How many “next times” do we have?
When I was young, the world seemed endless. Youth gives you a type of serenity knowing there was always “next time” (another Spring Break, another football game, or another Christmas to celebrate). When an event was cancelled there was inevitably a degree of disappointment. Some items (the chance to see a favorite band in concert) might never roll around again, but for the most part there was always another opportunity lurking out there.
With each passing year, the number of options decreases, albeit slowly. Like the crab in a pot of gradually warming water, we are unaware of the changes until one day we wake up and find we are well on our way to being “done” (literally) and the events forgone have been lost to time. What is left can now be counted, not in ethereal terms (some vague large number), but in a concrete value. It is a quantity that is real, like a NASA launch counting down until there is no more (5, 4, 3, 2…). In our case, “liftoff” is an end not a beginning (at least of our earthly travels). We all know that “zero” is somewhere out there, even if we can’t really fathom when it will arrive.
This idea has come home to roost in this strange year. Meetings and events have gone virtual. In that respect, I guess they have not “disappeared.” However, there has been a distinct lack of personal interaction. It seems as if life has been put on hold, at least our activities have been put on pause.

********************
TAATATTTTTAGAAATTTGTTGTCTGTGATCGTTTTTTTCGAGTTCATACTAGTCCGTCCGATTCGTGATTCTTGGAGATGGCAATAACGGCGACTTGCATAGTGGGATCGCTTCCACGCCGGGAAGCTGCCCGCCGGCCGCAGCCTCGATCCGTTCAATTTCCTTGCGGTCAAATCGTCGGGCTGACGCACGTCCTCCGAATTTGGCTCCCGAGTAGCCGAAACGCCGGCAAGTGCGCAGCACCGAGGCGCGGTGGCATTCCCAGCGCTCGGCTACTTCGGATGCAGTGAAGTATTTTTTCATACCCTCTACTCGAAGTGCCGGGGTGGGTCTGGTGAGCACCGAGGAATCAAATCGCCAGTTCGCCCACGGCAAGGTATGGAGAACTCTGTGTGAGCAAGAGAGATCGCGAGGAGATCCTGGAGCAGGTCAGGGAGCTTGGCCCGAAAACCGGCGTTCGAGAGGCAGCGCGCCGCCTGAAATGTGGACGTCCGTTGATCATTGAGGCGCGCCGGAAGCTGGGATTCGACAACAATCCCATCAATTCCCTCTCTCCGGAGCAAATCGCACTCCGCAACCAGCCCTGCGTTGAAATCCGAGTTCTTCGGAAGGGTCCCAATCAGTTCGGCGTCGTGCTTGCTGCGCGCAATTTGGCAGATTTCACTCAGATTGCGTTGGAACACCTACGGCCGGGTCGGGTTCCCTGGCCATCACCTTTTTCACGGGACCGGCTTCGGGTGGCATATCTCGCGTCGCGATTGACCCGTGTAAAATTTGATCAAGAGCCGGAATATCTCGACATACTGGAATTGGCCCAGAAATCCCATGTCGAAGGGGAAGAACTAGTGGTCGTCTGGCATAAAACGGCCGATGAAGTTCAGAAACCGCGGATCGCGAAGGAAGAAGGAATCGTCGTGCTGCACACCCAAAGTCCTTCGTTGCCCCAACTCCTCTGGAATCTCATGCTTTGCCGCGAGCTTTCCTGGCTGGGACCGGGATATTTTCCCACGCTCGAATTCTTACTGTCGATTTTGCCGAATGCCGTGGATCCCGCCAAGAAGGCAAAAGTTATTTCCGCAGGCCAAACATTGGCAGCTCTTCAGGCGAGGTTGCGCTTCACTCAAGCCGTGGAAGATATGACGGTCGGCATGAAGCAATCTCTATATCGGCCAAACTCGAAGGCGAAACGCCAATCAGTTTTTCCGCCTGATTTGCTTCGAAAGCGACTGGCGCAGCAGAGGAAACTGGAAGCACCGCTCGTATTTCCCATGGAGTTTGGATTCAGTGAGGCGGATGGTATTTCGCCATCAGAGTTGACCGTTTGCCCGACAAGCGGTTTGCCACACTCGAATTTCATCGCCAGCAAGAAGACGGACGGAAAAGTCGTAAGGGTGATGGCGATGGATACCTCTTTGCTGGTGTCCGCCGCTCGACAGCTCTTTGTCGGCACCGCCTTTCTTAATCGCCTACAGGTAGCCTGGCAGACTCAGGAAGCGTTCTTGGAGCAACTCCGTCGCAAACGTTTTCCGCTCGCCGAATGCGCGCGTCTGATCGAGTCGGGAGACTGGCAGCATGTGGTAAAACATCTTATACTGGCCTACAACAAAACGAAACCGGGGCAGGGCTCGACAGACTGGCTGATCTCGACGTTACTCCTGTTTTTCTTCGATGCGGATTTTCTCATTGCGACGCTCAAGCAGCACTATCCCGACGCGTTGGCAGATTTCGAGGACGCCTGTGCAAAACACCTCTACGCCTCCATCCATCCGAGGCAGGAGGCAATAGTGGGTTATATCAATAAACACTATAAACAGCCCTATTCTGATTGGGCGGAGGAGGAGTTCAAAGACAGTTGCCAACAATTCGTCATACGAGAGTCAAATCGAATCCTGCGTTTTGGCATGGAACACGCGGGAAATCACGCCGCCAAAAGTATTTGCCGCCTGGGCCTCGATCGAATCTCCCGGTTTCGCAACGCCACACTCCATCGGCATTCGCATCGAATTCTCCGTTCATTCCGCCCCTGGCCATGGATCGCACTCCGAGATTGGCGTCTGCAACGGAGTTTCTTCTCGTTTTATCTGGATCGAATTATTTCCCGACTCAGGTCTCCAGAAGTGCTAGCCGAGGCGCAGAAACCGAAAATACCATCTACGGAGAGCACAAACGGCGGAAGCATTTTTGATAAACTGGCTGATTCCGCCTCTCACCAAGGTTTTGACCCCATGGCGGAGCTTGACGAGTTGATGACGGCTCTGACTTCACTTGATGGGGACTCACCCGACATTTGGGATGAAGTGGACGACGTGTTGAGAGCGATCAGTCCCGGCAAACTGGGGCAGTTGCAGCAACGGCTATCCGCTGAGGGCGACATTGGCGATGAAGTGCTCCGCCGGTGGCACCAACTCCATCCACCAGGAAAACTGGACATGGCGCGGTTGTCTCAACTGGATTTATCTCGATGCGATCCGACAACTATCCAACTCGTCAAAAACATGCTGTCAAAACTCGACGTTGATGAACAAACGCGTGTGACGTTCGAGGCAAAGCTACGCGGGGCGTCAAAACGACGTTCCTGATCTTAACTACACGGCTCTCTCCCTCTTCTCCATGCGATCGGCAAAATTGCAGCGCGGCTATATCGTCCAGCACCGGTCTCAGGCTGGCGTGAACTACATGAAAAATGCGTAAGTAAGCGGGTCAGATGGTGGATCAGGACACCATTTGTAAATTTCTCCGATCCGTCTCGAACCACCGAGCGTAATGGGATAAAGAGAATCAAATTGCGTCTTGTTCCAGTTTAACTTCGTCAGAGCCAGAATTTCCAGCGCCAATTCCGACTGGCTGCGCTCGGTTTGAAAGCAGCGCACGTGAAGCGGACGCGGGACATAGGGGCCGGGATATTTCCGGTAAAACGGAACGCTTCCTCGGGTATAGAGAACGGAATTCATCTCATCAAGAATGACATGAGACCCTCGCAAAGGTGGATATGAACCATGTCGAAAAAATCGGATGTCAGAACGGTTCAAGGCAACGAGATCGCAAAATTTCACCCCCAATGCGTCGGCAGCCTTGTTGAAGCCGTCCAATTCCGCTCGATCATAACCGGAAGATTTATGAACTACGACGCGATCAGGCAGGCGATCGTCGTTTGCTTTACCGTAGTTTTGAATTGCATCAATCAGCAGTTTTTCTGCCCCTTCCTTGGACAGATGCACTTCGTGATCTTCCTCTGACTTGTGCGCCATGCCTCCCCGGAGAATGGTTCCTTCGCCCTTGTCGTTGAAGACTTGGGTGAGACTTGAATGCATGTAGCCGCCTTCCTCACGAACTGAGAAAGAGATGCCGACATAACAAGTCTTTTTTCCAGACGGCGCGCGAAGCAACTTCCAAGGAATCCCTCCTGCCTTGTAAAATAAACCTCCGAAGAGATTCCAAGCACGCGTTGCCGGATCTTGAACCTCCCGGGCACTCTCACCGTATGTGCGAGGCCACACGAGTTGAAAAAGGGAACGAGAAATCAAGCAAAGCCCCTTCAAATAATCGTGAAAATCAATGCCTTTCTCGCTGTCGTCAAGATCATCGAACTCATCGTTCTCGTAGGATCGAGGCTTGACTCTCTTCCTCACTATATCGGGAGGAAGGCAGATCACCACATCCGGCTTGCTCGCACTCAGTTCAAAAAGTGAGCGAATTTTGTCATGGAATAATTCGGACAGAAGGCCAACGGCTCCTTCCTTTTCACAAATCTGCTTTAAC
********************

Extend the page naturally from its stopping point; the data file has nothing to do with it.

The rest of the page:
While this may be true of our schedules, life itself goes on. The biological clock of our being just keeps on ticking regardless of how we choose to live it. We may have forgone activities during the pandemic, but our bodies have added another year to the tally. As Pink Floyd so starkly put It in their classic song Time, “The sun is the same in a relative way but you’re older; Shorter of breath; one step closer to death.”
So, Dave, why the melancholy musings?
I try not to dwell on my own mortality, but I do recognize the fixed nature of life and tonight is an accounting: New Year’s Eve, an old year expires (although we may be happy to finally ditch 2020) and another begins. It is a reminder that I am in my mid-sixties and can now begin to quantify the future events of my life.
My father died at age 72. If I follow that trajectory, I have but eight short years left (which I fervently hope I will exceed). I have been able to see my kids 2 or 3 times a year (under those terms perhaps another 20 or so more times). This past year several get togethers were cancelled; that is about ten percent of the time I would have with them. Even if I double or triple the years left, one lost gathering is still several percent of the remaining time…a sobering thought.
Would we live our lives differently if we knew the “end date?” Most of us probably would. We would make time for people that matter in our lives. The touch of a loved one or a simple embrace is worth more than we can fathom. Even if we cannot be with them, we can do things to let them know what they mean to us. Don’t leave things unsaid.
As reality sets in, I must acknowledge that there won’t always be another “next time.” That means that “this time” is precious, not to be squandered lightly. Even if you believe that you have a plethora of “next times,” the ones you care about may not.
Tomorrow is not just the first day of the New Year, it is one of a finite number of days that will account for the rest of your life. Live it that way and rejoice in the time that God has given us and be thankful.